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PA Wilds initiative merging nature and commerce

May 2, 2011

Elk County Commissioners June Sorg, Dan Freeburg and Ron Beimel are shown with their certificate of appreciation for their support of the PA Wilds during the organization's annual briefing, held recently at the Diamond View Restaurant in St. Marys. Photo by Amy Cherry.

During the recent annual briefing on the Pennsylvania Wilds Initiative, Ta Brant, PA Wilds Small Business Ombudsman, presented a recap of the past year and an update on current programs.
"Things are definitely happening in our region," Brant emphasized. "One of the keys is to balance nature and commerce."
Brant highlighted some of the initiatives in place within the region, including a workshop about balancing nature and commerce, merchandising opportunities, youth outreach, Trails Conference, co-op marketing opportunities, community signage grants, design assistance grants and Artisan Trail developments.
She noted that the state Department of Conservation and Natural Resources (DCNR) has made strategic investments in the region.
From 2002-2009, DCNR has invested $10.6 million in Elk County, including water and sewer upgrades and pool rehab at Bendigo State Park, improvements to Lakeside Trail and a board launch parking area at Elk State Park, the new Elk Country Visitor Center, major improvements to Thunder Mountain Equine Trail System, new public restrooms along the Elk Scenic Drive and $1 million to the Allegheny National Forest (ANF) to support recreation trails specifically for ATVs and snowmobiles.
The ANF and state parks make up a large portion of the public lands within the region, a part of the area's 29 state parks, 50 State Game Lands, situated on two million acres of public land, comparable to that of Yellowstone.
Brant cited information from a 2010 Econsult report which stated that "at a time and place in which demographics and economics would seem to suggest stagnation, tourism-driven economic growth in Pennsylvania Wilds region has been a bright spot."
Among investments made throughout the region are those by the state Department of Community and Economic Development (DCED), ranging from branding and national marketing to Main Street/Elm Street programs and the First Industries tourism loan fund for small businesses.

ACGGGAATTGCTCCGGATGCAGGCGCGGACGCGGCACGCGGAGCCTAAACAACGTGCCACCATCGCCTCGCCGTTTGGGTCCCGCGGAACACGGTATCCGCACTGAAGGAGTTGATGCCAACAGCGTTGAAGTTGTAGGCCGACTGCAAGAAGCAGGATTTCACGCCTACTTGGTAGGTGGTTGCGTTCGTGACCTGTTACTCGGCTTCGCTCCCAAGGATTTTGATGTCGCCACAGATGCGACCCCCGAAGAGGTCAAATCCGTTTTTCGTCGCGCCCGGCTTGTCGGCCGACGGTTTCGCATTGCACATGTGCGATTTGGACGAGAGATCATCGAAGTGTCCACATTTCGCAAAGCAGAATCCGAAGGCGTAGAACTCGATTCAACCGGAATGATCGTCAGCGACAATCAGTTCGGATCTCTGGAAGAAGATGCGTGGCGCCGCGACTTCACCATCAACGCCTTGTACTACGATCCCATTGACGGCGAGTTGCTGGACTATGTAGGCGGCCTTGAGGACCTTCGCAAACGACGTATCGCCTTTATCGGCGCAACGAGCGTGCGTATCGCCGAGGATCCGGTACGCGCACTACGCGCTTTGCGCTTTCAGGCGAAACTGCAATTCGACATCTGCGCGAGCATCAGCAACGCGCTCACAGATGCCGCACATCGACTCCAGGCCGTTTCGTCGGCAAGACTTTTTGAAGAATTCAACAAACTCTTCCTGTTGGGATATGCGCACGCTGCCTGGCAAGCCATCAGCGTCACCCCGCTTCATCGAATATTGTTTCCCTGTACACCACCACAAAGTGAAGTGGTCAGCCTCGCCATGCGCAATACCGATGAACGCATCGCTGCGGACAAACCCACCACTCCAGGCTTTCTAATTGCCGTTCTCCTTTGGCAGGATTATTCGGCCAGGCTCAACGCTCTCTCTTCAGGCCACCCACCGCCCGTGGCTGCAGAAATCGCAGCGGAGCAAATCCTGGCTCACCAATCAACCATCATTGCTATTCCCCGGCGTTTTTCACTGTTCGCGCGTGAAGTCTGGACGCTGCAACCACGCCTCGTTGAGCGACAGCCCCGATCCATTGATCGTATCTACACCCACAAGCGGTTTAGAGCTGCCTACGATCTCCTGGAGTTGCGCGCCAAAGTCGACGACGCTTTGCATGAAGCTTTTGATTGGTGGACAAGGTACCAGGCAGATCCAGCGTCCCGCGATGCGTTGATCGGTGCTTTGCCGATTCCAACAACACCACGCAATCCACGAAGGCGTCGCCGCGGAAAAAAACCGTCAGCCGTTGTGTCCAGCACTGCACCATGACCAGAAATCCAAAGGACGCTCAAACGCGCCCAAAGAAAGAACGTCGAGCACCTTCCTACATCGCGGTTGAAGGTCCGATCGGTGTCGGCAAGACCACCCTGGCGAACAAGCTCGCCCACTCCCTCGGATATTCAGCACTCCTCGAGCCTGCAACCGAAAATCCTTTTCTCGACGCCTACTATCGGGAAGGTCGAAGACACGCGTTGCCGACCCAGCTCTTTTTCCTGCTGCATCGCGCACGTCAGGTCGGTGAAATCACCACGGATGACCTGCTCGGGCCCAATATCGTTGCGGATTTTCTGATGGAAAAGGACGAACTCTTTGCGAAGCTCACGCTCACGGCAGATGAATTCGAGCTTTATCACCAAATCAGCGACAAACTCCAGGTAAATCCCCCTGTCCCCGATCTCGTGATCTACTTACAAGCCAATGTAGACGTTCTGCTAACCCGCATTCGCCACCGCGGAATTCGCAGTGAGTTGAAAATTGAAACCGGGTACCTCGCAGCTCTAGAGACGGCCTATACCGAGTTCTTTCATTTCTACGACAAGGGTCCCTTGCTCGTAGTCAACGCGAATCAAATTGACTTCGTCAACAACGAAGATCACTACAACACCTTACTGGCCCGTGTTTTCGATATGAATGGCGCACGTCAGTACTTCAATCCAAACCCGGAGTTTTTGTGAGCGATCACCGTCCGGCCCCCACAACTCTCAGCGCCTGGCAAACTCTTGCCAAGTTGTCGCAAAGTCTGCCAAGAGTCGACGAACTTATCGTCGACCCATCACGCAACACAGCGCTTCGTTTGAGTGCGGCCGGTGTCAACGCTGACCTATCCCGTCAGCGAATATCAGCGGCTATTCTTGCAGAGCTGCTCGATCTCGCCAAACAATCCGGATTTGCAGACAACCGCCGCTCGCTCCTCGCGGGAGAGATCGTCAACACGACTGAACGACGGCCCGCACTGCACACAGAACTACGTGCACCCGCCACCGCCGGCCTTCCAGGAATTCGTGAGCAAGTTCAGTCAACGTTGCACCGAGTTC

From last year, attendance at the region's state parks is up 3.3 percent, overnight leisure travel up 5.3 percent, leisure overnight trip length up 4.6 percent, visitor spending up 6.3 percent, tourism employment up .5 percent, tourism earnings up 5.4 percent, state sales tax revenue from tourism categories within the PA Wilds up 2.7 percent and hotel tax revenue up 13 percent, and the number of chain hotel establishments grew from 31 to 43, which is a 39 percent increase.
Brant explained that as part of the PA Wilds Design Assistance Program, businesses and communities can obtain signage grants and technical design assistance grants.
"The program improves the look and feel of community, improves businesses' bottom line, helps brand the region, increases awareness among residents, community pride and can trigger other investments," Brant said.
She also cited the PA Wilds Artist Initiative, a program launched in 2006 that includes more than 100 juried artisans in a wide variety of mediums such as woodwork, jewelry, paintings, pottery, photography and more.
As part of the Artisan Trail, there are numerous locally owned shops, boutiques and galleries selling the artisans' authentic, handmade pieces throughout the PA Wilds region. There are currently 15 stops along the trail, with six stops added over the past year along with 13 new artisans.
"This trail allows artisans to bring their stuff to market and command a higher profit," Brant said.

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